Have you seen this great interview with Census CIO Brian McGrath in Federal Computer Week?
If you’re wondering why the Census is not incorporating more technology into its activities, the interview will respond to your questions and concerns. In particular, I had been curious to understand why we aren’t completing our Census forms via an Internet-based portal. Check out this excerpt from the interview to find out:
FCW: The 2010 Census will be performed with paper forms. Why haven’t you moved to electronic forms yet?
McGrath: The decision to not use an Internet-based capability was made several years ago. Interestingly enough, we are already engaged in Internet-based survey activities. We have 16 surveys that we currently conduct online. About a third of those are leading economic indicators such as manufacturing numbers. So we are in that market. We have 23 additional surveys we are going to deploy online in the next 12 to 18 months.
FCW: But still not for the decennial count? Are there specific challenges to moving from paper to the Web?
McGrath: The big challenge is how do we reach everyone. There will still be some component of a paper-based notification to each household. What we want to move to — and what we’re doing with these other surveys — is some are available exclusively online and others have an option to use paper.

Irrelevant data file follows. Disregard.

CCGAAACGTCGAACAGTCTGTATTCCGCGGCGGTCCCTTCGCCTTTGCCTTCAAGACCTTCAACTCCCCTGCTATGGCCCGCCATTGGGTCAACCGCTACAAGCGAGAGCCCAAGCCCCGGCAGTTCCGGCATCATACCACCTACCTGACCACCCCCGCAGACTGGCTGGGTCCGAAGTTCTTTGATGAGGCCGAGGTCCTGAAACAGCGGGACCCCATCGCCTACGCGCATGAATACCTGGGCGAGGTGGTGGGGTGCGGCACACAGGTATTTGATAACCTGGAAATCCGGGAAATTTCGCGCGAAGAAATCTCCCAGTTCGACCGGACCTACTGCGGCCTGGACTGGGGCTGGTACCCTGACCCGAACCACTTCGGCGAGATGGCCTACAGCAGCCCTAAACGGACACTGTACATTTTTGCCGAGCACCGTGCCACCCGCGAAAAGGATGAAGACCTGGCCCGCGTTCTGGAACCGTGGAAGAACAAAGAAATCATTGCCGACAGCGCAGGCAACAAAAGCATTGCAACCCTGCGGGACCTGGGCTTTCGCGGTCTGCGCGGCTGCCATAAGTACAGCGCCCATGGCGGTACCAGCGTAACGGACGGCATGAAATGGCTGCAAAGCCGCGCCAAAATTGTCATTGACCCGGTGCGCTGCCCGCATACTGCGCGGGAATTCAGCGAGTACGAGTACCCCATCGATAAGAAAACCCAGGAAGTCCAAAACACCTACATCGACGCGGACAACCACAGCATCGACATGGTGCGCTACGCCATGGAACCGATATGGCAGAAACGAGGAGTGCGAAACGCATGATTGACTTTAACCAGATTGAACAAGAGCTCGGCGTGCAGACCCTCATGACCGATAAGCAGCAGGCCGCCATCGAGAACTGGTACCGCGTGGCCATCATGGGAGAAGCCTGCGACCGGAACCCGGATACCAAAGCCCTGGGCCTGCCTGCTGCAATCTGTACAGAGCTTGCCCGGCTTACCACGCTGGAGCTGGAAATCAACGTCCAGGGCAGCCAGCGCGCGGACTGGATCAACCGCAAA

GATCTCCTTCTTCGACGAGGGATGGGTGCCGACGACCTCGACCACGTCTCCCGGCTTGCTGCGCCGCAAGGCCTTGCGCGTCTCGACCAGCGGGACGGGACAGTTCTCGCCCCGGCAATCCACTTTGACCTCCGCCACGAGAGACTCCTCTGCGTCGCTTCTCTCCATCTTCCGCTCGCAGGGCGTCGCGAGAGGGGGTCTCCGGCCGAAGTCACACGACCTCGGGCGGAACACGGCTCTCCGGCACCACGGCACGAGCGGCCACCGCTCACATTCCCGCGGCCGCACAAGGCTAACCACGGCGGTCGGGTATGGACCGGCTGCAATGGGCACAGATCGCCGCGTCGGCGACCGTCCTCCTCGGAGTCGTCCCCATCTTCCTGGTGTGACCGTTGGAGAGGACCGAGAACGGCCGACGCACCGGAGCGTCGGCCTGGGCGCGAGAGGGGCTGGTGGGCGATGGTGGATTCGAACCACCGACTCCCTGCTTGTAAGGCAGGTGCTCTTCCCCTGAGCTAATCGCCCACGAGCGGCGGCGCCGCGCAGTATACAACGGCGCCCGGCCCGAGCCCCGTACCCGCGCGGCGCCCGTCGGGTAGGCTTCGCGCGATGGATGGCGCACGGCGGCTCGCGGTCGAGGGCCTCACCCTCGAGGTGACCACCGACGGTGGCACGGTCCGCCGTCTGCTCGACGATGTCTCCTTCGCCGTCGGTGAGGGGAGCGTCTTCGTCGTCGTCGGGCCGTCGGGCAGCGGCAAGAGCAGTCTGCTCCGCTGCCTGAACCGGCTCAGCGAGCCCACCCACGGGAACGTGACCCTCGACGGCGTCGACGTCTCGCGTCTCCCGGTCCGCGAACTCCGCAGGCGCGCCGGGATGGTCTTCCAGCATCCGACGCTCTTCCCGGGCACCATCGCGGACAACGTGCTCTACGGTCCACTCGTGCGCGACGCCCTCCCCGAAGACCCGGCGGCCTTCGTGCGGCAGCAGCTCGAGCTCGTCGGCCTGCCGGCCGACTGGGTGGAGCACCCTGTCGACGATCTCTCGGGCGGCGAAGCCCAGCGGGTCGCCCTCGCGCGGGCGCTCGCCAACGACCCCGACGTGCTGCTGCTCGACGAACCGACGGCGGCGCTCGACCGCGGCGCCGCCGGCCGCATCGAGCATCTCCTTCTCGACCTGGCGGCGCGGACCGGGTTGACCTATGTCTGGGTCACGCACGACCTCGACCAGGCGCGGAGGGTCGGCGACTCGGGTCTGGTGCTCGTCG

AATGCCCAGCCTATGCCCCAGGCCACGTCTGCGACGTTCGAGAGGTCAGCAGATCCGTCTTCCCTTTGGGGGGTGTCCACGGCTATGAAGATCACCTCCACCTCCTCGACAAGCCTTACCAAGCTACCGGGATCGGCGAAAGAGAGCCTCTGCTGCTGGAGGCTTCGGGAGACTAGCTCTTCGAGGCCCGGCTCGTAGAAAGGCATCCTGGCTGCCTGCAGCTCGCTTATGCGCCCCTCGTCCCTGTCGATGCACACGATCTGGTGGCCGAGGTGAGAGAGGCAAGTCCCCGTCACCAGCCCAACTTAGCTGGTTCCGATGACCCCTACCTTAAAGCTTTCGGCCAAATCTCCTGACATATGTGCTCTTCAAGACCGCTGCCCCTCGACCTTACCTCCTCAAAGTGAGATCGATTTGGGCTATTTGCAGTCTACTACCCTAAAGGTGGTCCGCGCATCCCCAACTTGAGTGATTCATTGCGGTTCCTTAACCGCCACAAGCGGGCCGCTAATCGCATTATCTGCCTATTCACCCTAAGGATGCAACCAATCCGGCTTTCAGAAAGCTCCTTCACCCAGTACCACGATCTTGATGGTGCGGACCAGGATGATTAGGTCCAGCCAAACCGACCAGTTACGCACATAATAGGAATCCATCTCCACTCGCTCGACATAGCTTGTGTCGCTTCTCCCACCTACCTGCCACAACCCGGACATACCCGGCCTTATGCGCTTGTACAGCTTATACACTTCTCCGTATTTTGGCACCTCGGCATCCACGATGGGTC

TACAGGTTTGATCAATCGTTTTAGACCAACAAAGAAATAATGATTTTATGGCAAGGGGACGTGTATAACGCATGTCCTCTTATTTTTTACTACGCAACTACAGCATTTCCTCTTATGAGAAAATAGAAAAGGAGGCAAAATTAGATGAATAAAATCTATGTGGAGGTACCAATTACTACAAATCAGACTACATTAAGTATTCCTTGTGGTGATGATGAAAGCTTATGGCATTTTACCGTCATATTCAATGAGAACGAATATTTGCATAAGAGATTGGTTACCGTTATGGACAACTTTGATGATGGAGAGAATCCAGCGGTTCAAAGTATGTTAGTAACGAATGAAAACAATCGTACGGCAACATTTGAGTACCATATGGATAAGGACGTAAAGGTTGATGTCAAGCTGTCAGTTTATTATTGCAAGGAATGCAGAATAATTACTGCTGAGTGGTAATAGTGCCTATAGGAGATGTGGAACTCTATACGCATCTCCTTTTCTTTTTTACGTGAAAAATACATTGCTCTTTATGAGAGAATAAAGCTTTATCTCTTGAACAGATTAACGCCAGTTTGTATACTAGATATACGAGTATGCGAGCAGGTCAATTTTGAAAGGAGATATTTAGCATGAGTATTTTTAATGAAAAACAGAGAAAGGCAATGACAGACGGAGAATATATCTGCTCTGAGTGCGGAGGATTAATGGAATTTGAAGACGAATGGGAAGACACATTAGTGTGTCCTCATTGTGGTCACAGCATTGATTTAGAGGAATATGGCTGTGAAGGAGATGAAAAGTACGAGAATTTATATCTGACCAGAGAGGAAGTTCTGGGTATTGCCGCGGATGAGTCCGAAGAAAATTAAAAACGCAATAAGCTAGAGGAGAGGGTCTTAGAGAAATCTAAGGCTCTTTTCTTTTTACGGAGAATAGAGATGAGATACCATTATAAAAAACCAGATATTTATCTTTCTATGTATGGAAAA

Clearly, there are benefits to being able to ingest the data directly. We can edit the data in a more efficient way through online versus sending out a paper form, so that we can help the participants provide us with more accurate data.
FCW: If it has benefits, when will it happen?
McGrath: Clearly, when we move to 2020, there will be a significant Internet-based component.
FCW: Why is notification such a big hurdle to getting Web-based forms?
McGrath: You live at a particular address. I don’t have a means of getting to you electronically because I may know your e-mail address, but I don’t know that you live at particular address.
So there still will still be some sense of a paper component potentially. I’ve got to send you a document, I’ve got to contact you at your particular address and encourage you to reply online.
In 2020, we may have this massive database where we know where everybody lives and we have an e-mail address where we can send an e-mail, but that doesn’t exist today. That is why today, there is still a paper component.
What do you think about the current status of the Census and its use of technology?
What are your recommendations for improvement?
How do we overcome the hurdle of reaching everyone – especially people with limited technology access?